By Victoria E. Scott
-- As far back as I can remember I have fond memories of my grandfather, dad and brothers returning from their hunting trips. I always anxiously awaited their return to see what the day had yielded. Most of the time we would all gather around in the garage and pitch in to finish cleaning the game. Whether it was squirrel, dove, deer or duck I always wanted to collect something; a feather or a set of antlers would be savored for weeks to come.
I hounded my dad for years to take me out into the woods, and when I was finally strong enough to hold a shotgun, he taught me the lesson that parents have been teaching their children for thousands of years: how to hunt. My first gun was a Harrington & Richardson Topper Junior Classic, which my mother won at a National Wild Turkey Federation banquet, and I still think it is one of the most beautiful guns our family owns because of its petite size.
Learning how to squeeze the trigger just right so that I didn't know exactly when the gun would fire and jerk my shot to the right was hard to do for somebody my size. After practicing safety and getting my shot in the middle of a cardboard box for a few weeks, Dad finally rewarded me with that long anticipated morning. Teeth chattering with cold and excitement, I waited for the ducks to come in. The sunrise that morning stands clearly in my mind as one of the most meaningful pictures ever, because I was spending time with my father.
I was so proud when we came home with dinner - I was helping my family eat a nutritious meal, just like my own father and grandfather did for their family. This great American tradition will be passed on to my children, and they will hopefully pass it on to their children as well.
High power and big game were next in my sights. Moving from Florida to Colorado, my quarry became suited for high altitude living with large antlers and fast gaits. My patience with the trigger developed even more, because I had to learn when to take a shot and when to let an animal pass. Mom always made me promise to never shoot at something unless I knew I could take it with one shot, because the respect for an animal's life was more important than trophies or steaks for dinner.
The same year I harvested my first elk, I went to Texas to spend some time with my brothers. The youngest of my older brothers let me use my grandfather's "Sweet 16" shotgun to take my first wood duck drake, and my oldest brother mounted it for me. That drake now sits alert in the hallway, reminding me every time I pass it of my close family ties.
The patience and persistence I learned from using a high-powered rifle came in handy when I went to high school, because our school actually has a rifle team. I tried out, and I was one of few freshmen to ever make varsity because of my "coachability," which made it not only easy for my dad to teach me how to hunt, but also for my coach to teach me how to shoot precision targets. My patience with the trigger was honed to a whole new level; my finger had to adjust from the field-safe 7-pound pull weight of my hunting rifles to the 3-ounce hair trigger of my Anschutz 2002 precision air rifle.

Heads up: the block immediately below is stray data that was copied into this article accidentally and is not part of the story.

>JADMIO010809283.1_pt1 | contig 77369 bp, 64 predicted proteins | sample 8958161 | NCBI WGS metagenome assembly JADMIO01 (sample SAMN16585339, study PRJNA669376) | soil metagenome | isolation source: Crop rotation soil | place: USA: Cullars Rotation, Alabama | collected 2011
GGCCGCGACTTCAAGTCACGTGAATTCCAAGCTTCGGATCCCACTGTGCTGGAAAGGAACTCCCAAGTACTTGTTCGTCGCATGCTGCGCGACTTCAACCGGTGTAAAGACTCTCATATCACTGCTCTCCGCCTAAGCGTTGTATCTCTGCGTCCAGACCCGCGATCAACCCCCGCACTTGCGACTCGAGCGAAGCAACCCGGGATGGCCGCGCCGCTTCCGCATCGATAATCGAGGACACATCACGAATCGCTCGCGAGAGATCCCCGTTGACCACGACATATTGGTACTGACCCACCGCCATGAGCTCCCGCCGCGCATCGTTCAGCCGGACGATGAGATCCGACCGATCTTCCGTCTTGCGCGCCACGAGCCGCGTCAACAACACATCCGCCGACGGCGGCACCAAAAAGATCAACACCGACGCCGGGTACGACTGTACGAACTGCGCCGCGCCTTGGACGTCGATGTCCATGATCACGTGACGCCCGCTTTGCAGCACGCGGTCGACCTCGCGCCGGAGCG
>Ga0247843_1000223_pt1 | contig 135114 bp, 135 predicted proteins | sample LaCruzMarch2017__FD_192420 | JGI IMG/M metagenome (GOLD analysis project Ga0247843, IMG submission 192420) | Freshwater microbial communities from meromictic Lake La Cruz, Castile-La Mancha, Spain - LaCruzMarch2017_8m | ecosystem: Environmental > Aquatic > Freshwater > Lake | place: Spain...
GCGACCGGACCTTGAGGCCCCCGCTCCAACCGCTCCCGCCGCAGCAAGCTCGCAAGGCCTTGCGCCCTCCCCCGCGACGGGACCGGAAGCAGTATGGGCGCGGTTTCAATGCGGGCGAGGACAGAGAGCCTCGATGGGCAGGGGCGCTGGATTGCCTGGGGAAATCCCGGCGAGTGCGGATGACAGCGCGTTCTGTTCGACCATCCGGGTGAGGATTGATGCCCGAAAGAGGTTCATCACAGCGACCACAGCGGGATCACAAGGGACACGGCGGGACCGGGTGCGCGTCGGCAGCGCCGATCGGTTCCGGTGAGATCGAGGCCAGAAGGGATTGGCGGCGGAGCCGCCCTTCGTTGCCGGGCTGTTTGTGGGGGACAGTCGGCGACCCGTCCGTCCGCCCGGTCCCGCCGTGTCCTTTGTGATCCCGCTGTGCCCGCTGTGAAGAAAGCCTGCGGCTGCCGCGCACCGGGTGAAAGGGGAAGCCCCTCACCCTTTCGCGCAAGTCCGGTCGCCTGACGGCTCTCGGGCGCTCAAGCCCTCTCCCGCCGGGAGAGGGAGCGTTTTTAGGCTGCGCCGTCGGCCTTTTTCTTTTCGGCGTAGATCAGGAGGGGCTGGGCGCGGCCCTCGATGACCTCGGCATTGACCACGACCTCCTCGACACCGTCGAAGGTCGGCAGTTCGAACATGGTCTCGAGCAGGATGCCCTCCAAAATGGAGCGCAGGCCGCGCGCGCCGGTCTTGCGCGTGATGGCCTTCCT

Getting up before five to feed and care for my 4-H animals and still making it to practice by 6:30 a.m. was a challenge at first, but now getting up and being on time have been disciplined into me just like how many breaths I take before I squeeze the trigger. As captain of the team, I helped lead my fellow marksmen to state championships and national qualifications.
Last year, I went to the national championship match in Georgia, and ranked 12th in the precision air rifle competition. I truly believe that my accomplishments on the firing line are directly due to the time I spent when I was younger developing patience, persistence and a cool head while I was hunting. The discipline I learned from competitive shooting and the associated practicing has helped me in the classroom, too: knowing how to work hard when the time calls is very important in doing well on tests and getting my homework done.
Even though I have moved from a nearly toy-sized shotgun up to my father's and mother's rifles and shotguns, on to my perfectly balanced and brightly colored air rifle that looks like it could have come straight out of a Star Wars episode, I always remember that I am where I am today because I learned how to hunt.
Hunting has always been very important to my family because it not only ensures valuable lean protein in our diets, but hunting also lets us go out and sit underneath a spruce on a day when summer is still reluctantly lingering in the mountains. The aspens are just starting to hint their seasonal color change, and somewhere in the distance a big bull elk bugles his half-hearted challenge across the valley because it is still too hot for the rut to be in full swing.
Muzzleloaders and heavy coats laid aside, Dad reminisces of his days hunting with his own father, and when mom's belly was so big with me inside of it that she couldn't squeeze into a deer stand. While we may not bag game on every hunt, the memories we create and the morals we reinforce in the wilderness will last a lifetime.
Victoria E. Scott
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